However, imagine a person who is 19 and have consented sex with his partner who is 17, while he will not commit a crime of statutory rape as under the Penal Code it only applies to children below 16, he would have committed a crime under sexual assault since consent is not a defence and under the act a child is defined to be under 18.

This is certainly a grey area which we would need the Courts to clarify.

Additionally, under section 16, if a person who commits any offence in this act, is in a relationship of trust with the child, then, in addition to the punishment he gets for the offence he will be punished with imprisonment for a term not exceeding five years and shall also be punished with whipping of not less than two strokes. People who are in a relationship of trust to the child include parents, guardian, step parents, a teacher, a lecturer, a warden, people in the healthcare services and others. This means that for example the man mentioned above, being the father he will be subjected to additional punishment under this section.

Procedural law

Interestingly also, are new provisions relating to evidence introduced by the new Act. Following the new act, under section 17 child witnesses are now presumed to have the capacity to give evidence until the court thinks otherwise. This is the opposite of the legal principles prior to the act, which directs the court to be very cautious of the evidence of a child witness and the court must conduct an inquiry on the capacity of the child before accepting his/her evidence.

Under previous laws, a Court has to conduct a two-tiered test: Firstly to ascertain whether understands what is an oath, and if the answer is negative, then whether the child is understands the importance of giving truthful statement. If the child does not understand what is an oath, but the court finds that he/she has the sufficient maturity and understand the importance of speaking truthfully, he/she can give an unsworn statement. However, if an unsworn statement by a child is taken, then under Section 133A of the Criminal Procedural Code, the Court cannot convict the accused unless the child’s evidence is corroborated by other evidence in one way or another.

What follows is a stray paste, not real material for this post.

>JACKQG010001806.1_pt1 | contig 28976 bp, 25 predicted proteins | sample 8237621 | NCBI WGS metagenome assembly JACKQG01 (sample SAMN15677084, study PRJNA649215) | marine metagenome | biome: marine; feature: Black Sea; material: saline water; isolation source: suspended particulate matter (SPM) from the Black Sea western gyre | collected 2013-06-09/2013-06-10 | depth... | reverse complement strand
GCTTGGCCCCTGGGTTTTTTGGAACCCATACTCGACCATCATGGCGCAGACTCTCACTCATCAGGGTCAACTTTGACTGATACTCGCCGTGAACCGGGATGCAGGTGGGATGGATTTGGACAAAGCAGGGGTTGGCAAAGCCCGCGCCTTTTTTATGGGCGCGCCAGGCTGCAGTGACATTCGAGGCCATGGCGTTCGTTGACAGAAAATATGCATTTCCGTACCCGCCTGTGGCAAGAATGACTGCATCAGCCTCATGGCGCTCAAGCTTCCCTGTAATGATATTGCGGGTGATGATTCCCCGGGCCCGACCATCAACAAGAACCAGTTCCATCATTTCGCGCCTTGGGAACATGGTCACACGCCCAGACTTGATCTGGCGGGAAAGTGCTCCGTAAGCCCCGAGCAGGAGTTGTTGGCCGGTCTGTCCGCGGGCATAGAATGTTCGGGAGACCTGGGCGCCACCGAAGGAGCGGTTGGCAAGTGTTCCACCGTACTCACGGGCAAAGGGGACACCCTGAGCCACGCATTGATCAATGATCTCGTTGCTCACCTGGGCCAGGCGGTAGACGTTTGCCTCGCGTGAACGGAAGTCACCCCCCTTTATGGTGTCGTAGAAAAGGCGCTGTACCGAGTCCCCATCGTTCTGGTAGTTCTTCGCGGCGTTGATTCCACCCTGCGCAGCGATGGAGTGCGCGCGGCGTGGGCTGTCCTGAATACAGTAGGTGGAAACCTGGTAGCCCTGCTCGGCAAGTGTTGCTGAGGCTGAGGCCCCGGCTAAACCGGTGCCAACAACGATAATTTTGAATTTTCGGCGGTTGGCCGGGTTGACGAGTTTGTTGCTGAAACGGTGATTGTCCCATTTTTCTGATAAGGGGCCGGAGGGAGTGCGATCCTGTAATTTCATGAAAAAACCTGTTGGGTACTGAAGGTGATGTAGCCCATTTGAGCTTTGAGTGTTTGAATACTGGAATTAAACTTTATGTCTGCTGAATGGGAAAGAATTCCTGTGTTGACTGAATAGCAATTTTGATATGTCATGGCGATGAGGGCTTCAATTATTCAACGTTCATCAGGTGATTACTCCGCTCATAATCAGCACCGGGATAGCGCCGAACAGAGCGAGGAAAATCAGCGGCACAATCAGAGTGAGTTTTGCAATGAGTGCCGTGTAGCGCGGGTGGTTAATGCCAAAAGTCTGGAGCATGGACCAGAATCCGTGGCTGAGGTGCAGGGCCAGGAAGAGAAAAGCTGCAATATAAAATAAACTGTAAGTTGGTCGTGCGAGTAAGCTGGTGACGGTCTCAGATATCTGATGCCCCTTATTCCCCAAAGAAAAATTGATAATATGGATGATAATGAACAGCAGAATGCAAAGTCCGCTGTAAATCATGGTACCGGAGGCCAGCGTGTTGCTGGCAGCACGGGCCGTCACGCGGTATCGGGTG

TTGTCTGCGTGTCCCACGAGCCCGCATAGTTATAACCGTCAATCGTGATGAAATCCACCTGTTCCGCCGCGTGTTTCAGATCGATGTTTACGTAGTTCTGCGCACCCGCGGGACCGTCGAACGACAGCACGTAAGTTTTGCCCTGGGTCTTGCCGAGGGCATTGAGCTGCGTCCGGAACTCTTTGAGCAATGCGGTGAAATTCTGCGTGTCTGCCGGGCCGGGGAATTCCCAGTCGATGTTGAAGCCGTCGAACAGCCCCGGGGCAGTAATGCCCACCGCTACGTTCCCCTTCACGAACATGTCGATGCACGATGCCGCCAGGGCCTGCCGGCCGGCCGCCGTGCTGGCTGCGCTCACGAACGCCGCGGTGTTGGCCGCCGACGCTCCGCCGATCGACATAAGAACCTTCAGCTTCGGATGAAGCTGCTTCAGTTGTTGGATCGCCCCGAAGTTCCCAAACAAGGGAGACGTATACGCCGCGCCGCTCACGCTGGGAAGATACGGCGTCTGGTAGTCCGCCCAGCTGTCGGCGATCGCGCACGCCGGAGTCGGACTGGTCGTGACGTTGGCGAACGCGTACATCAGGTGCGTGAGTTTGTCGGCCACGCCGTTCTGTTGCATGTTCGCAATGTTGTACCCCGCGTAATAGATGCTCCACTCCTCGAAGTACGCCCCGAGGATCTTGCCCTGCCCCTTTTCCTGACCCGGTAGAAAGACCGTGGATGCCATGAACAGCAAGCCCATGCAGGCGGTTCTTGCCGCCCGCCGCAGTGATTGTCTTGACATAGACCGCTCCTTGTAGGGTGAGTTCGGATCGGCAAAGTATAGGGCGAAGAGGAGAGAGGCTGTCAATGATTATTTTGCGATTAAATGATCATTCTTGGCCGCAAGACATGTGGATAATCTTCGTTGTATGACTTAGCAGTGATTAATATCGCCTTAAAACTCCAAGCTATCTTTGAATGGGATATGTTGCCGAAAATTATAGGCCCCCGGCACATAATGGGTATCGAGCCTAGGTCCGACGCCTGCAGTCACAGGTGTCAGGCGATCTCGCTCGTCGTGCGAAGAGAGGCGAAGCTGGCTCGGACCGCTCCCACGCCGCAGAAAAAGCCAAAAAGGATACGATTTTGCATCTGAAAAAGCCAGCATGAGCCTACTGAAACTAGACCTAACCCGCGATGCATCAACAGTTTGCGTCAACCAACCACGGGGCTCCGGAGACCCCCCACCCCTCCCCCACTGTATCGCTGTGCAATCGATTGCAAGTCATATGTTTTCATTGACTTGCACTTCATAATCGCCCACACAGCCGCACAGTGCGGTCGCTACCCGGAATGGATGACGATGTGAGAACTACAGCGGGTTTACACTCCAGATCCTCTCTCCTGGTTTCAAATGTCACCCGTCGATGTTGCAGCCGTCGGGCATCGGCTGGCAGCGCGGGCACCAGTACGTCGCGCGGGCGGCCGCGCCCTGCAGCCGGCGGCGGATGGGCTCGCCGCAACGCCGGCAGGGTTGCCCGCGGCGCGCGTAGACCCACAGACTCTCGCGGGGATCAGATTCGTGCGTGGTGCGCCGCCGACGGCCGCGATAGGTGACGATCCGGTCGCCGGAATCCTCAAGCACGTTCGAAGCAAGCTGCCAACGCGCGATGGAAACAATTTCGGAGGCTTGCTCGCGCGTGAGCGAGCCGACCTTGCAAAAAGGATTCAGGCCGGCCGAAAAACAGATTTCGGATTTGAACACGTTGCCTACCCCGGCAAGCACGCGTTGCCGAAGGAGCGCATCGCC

The implication of the old principle means two things. Firstly, the presumption of credibility is against a child. A child is presumed not trustworthy; mainly because they are assumed to not understand the importance of giving truthful statement in court as well as their inability to separate imagination and reality.

Secondly, if they are allowed to give an unsworn statement, if there is no corroborative evidence, the court cannot convict the accused. More importantly, case laws have also shown that a failure by the Court in conducting the two-tiered inquiry, is a substantial failure that would warrant a court hearing the appeal to set aside the conviction. The stakes, in summary, are against the child victim.

However, with Section 17, and Section 18 which states that when a child give evidence, sworn or unsworn, the court is empowered to convict without corroborative evidence, the tide has now shifted in favour of the child witness, who often is the victim.

When it comes to sentencing, privileges afforded to youthful offenders and first-time offenders would not apply if a person commits an offence under this act is above the age of 18. This will also avoid the famous bowler rape case.

Conclusion

In conclusion, with this new act, our ability to prosecute and convict these crimes have largely been strengthened.

On top of that, the amendment to the penal code in 2017 that was passed but not yet in force, also would add another crucial change. Under the amendment, penetration by fingers or other objects will now constitute rape, so the case of bunya jalong would no longer happen.

Nevertheless, while we applaud these progression, we must not limit our efforts in tackling these social ills to law and law enforcement. The government must look at the big picture when cracking on these problems, including providing better jobs, better incomes, thereby enabling more fulfilling and higher quality life to the people, higher accessibility to high quality education, less taboo on sex education, and definitely less trash talk such as a rapist can escape conviction by marrying his victim. Prevention is better than cure.

* Louis Liaw is a criminal lawyer based in Kuala Lumpur.

** This is the personal opinion of the writer or publication and does not necessarily represent the views of Malay Mail Online.